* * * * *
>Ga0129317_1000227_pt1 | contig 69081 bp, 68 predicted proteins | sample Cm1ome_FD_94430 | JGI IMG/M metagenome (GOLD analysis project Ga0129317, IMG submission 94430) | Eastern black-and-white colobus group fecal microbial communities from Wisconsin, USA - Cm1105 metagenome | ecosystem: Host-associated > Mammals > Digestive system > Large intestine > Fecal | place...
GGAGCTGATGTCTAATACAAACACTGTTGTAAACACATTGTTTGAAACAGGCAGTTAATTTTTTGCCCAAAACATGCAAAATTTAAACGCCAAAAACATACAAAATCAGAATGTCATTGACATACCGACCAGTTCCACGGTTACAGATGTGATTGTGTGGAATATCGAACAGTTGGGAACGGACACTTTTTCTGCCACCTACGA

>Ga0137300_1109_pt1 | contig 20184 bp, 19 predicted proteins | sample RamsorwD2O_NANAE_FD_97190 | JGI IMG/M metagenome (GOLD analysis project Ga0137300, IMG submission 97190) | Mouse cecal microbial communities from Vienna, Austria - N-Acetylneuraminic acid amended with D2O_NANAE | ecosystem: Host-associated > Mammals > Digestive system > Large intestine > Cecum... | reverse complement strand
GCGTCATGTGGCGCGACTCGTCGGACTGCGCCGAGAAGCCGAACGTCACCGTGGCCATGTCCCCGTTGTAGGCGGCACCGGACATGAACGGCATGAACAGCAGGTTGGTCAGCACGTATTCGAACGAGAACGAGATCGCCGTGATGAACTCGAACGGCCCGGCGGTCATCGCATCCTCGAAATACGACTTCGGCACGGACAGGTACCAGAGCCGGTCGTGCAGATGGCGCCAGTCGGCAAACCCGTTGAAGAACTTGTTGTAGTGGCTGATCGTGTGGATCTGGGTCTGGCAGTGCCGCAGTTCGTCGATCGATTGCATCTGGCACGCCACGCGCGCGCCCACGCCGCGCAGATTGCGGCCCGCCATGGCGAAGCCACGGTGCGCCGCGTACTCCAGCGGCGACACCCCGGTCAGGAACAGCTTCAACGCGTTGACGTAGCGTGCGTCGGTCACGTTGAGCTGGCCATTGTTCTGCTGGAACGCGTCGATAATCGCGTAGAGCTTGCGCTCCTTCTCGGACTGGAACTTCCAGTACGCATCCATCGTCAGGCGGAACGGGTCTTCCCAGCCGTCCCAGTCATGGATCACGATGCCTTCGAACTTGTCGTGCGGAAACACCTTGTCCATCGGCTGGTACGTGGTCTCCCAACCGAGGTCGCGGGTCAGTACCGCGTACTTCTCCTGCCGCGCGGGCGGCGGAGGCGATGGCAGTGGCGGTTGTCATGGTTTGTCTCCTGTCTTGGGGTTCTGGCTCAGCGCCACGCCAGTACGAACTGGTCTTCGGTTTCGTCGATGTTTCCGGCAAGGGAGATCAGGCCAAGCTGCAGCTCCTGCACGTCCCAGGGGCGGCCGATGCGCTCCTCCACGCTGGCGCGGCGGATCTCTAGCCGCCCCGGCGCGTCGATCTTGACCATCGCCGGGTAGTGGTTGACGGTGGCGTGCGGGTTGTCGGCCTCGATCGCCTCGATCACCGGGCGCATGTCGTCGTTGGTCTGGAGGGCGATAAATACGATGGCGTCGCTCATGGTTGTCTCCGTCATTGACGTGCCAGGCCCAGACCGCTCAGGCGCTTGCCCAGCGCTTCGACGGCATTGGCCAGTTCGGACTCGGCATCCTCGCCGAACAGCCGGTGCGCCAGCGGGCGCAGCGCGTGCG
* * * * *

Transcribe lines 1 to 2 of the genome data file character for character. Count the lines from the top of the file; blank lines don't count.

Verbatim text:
>Ga0129317_1000227_pt1 | contig 69081 bp, 68 predicted proteins | sample Cm1ome_FD_94430 | JGI IMG/M metagenome (GOLD analysis project Ga0129317, IMG submission 94430) | Eastern black-and-white colobus group fecal microbial communities from Wisconsin, USA - Cm1105 metagenome | ecosystem: Host-associated > Mammals > Digestive system > Large intestine > Fecal | place...
GGAGCTGATGTCTAATACAAACACTGTTGTAAACACATTGTTTGAAACAGGCAGTTAATTTTTTGCCCAAAACATGCAAAATTTAAACGCCAAAAACATACAAAATCAGAATGTCATTGACATACCGACCAGTTCCACGGTTACAGATGTGATTGTGTGGAATATCGAACAGTTGGGAACGGACACTTTTTCTGCCACCTACGA